The government could not have given a poorer excuse for its shortcomings and fall from grace than when it claimed parliament blocking the 2021 budget would “jeopardise welfare and development” spending.
What development? What welfare?
State schools have seen their expenditures slashed, the national health system is cutting corners to stay afloat, infrastructure projects have been left behind, roads are in a sorry state, they are only freshly asphalted depending on which VIP is visiting the island.
Apart from a few promising sectors, headed by a handful of visionaries, our economy, in its present form is no longer sustainable.
As with the rest of Europe, the fallout from the COVID-19 pandemic is set to inflate public debt to levels not seen in years.
Finance Minister Constantinos Petrides appealed to deputies to pass the budget, saying it is the best tool to manage the pandemic and help the economy recover from the recession caused by the coronavirus.
Where the Finance Ministry sees future recovery or even growth potential is anyone’s guess, as the real economy continues to suffer with dwindling earnings for state coffers.
Instead of investing in growth, everyone’s effort nowadays, including the opposition parties, is to satisfy the mass of public servants and make sure their pay is not cut, at least not until after the May 2021 parliamentary elections.
By then, the administration hopes, some vaccine will have been found, tourism will pick up again and we’ll be back in recovery mode.
Instead of politicians at least trying to bring their credibility from the dead, they continue to bicker over how to punish, or not, the discredited Anastasiades administration.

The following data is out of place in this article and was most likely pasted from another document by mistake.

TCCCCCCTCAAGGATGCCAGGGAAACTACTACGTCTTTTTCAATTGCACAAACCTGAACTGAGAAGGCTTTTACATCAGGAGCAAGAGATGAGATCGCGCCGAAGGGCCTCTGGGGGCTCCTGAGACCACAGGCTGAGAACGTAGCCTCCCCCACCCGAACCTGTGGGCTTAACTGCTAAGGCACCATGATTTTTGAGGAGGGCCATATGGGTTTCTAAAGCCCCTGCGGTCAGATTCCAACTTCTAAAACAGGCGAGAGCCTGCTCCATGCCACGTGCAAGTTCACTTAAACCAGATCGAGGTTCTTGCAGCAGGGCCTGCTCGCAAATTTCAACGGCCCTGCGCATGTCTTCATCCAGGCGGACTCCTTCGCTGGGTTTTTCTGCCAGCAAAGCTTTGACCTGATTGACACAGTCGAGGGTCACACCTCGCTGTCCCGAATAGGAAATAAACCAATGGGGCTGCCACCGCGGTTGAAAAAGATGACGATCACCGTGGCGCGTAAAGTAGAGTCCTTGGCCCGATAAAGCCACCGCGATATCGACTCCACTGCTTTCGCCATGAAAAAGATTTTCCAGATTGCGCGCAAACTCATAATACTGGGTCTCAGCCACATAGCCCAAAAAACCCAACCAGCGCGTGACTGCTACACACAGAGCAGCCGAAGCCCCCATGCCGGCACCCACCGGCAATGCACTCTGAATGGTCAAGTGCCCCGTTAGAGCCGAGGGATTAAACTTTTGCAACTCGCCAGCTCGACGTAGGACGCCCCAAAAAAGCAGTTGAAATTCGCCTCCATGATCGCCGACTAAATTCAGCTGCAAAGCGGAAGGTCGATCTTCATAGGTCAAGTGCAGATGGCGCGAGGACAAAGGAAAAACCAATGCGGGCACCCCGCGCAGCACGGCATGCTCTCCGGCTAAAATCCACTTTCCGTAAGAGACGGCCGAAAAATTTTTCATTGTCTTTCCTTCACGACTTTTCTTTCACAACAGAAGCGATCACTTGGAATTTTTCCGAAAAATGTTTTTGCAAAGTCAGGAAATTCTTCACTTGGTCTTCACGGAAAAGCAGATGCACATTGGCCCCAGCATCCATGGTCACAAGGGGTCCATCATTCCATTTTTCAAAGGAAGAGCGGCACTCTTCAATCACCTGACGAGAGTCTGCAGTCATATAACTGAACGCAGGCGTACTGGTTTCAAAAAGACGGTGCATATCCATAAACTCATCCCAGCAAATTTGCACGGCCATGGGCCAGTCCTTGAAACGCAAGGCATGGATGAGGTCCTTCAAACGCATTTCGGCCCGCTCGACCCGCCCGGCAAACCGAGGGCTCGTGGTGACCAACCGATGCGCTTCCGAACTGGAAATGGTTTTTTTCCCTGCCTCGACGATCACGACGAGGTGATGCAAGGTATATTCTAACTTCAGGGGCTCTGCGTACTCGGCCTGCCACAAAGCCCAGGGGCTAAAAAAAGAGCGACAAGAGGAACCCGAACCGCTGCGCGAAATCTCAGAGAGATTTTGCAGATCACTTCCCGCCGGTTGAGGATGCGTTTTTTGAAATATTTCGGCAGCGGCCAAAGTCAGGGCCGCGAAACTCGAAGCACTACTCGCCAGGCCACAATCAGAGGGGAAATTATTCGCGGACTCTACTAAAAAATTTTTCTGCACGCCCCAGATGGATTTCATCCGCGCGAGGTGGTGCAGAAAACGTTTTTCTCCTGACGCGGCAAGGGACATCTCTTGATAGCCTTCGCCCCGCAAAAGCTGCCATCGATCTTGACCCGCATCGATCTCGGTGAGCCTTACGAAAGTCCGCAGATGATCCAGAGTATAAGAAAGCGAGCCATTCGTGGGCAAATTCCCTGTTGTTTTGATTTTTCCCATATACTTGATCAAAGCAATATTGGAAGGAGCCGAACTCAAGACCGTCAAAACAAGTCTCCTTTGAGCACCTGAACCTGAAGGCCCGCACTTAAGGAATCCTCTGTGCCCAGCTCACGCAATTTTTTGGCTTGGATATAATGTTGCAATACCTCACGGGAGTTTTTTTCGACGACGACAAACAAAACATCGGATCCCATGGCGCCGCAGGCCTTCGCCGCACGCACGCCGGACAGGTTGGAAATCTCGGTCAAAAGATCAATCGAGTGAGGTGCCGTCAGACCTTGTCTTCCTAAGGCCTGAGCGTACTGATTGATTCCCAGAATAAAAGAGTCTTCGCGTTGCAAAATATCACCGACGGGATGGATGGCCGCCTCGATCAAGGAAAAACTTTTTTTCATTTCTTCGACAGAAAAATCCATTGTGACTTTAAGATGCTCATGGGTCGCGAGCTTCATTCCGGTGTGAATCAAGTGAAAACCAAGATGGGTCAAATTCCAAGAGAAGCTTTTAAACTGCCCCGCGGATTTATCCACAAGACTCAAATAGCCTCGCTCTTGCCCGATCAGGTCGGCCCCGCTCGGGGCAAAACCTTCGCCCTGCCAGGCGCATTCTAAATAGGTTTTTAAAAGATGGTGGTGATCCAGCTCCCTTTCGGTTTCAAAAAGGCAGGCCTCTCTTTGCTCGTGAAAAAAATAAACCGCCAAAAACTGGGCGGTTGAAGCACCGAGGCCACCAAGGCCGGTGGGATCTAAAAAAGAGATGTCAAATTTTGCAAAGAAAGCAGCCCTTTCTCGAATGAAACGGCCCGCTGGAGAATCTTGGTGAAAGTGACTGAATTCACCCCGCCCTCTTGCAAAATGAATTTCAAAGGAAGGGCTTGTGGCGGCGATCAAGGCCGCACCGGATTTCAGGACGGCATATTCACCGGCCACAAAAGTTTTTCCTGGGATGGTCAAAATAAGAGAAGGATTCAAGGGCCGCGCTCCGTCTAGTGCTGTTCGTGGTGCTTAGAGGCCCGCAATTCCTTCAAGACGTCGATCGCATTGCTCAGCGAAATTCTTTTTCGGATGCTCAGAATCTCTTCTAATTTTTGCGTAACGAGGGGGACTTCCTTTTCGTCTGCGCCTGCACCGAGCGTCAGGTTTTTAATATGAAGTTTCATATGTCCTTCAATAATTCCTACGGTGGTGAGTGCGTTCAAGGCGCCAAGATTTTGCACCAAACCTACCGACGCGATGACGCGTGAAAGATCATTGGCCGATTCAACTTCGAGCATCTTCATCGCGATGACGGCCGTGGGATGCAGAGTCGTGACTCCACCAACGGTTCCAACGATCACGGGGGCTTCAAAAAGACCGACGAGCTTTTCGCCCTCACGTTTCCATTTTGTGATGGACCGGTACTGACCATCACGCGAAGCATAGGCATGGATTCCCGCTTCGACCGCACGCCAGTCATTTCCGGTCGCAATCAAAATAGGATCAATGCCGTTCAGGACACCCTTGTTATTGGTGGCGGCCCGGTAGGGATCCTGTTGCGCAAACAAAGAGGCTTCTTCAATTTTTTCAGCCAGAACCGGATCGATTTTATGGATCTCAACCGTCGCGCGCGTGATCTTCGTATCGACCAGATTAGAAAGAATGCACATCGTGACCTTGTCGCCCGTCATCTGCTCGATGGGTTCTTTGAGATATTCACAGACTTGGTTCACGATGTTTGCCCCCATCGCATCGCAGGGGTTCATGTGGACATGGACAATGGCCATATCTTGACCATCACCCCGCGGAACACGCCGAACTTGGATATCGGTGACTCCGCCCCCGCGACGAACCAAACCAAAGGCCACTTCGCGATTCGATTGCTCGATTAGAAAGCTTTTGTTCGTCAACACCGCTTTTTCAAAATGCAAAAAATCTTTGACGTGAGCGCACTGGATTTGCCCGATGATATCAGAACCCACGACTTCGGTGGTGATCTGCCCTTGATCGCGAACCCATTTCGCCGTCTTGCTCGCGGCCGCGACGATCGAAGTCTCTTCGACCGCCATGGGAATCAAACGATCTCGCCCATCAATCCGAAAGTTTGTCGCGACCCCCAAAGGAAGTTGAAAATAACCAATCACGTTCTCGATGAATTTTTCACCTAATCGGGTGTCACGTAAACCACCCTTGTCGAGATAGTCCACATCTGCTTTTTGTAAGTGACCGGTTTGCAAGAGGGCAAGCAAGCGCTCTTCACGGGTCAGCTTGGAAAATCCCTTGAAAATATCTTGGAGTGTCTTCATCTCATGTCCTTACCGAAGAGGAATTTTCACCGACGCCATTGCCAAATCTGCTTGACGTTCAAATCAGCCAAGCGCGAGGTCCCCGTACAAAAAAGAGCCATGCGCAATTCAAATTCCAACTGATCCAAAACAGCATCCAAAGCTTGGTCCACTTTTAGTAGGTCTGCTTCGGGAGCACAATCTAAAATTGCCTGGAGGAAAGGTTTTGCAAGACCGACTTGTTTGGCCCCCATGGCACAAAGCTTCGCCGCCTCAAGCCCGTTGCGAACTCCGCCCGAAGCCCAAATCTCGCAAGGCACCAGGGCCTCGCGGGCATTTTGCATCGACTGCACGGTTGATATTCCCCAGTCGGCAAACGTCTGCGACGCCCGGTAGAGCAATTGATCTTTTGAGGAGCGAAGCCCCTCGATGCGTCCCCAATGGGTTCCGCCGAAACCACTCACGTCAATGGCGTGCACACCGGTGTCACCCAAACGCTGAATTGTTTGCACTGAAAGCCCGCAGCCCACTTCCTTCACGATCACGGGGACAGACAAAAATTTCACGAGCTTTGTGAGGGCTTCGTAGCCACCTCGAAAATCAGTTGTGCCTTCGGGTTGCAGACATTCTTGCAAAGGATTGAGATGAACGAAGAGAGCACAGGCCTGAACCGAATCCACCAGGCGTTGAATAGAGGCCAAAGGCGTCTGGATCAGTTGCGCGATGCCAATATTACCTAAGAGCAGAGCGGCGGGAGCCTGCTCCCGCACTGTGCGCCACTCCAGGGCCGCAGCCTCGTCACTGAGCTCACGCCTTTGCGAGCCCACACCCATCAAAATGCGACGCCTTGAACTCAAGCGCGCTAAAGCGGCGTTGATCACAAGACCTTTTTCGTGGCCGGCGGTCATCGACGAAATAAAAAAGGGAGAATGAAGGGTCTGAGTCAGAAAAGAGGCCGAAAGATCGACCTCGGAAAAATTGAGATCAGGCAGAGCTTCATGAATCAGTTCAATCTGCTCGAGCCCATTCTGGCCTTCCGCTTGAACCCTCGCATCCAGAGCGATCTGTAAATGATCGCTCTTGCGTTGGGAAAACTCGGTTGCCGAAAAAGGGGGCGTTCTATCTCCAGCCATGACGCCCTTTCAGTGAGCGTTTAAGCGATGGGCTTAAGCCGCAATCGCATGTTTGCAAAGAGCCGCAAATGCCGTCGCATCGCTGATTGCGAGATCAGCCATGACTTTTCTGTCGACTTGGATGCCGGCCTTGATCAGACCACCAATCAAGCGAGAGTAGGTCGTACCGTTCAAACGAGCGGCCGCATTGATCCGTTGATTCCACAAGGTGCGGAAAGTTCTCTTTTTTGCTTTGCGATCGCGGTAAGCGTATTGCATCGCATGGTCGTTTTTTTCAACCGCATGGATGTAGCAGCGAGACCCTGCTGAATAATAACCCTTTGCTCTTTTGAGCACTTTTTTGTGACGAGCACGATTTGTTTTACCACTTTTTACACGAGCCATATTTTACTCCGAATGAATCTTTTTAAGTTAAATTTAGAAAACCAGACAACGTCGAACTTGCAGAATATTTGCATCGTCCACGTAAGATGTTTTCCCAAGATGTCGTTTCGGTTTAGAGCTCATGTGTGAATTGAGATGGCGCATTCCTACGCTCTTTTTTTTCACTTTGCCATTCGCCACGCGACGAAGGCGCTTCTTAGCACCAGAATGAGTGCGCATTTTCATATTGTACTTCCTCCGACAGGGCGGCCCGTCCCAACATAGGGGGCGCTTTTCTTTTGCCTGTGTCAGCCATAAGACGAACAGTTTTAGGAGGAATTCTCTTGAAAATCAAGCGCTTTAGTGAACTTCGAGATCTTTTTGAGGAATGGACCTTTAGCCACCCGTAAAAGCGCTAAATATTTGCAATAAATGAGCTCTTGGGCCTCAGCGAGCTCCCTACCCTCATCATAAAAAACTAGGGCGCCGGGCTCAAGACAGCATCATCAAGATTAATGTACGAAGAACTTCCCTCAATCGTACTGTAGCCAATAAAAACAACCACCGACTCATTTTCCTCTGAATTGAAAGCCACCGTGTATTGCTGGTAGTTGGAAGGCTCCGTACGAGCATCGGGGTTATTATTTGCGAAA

The standoff has reached its zenith with the government hiding behind the Attorney General saying it will never hand over the dossiers to the Auditor General of 18 ‘investors’ in the casino project (dubbed “the best thing since tashinopita”) who were granted ‘golden passports’ because of who they hired and who they knew in Cyprus.
The auditor, who is tasked with maintaining clarity, transparency, and a sense of fairness in state financial dealings, is absolutely right.
According to the recent EY study on state revenues, during the hiatus of the cash-for-passports scheme and without conducting proper due diligence for every applicant, the government earned a mere 6% of the billions raised.
The rest was tolerated by this administration to help rescue developers from the multi-million debts they owed to the banks, which in turn collapsed and forced Joe Public to pay for the damage.
Now, the government is hoping Brussels will get the green light from the European Parliament to approve the latest fiscal stimulus, some of which will trickle back to Nicosia, not realising that this will be considered a new bail-out with fresh conditions and harsher controls of fiscal discipline aimed at putting member state finances back on a healthy and sustainable footing.
Budget cuts turned out to be counterproductive, by lowering growth and slashing state revenues.
The excuse used this time (there is always an excuse), is the government needed to support businesses with COVID-linked furloughs and handouts, which is why no-one is complaining.
The plan is to survive until next summer, after which, in theory, everything will be hunky-dory.
But if the government does not re-ignite the economy with development spending (not civil service payrolls), then the economy is doomed with further austerity on the horizon and no chance of ever becoming sustainable.
By putting water in its wine and allowing an all-out investigation into the corruption disease spreading faster than coronavirus, this administration will at least save some of its tarnished credibility.
Only then will our EU partners be more forthcoming to assist, economically and politically.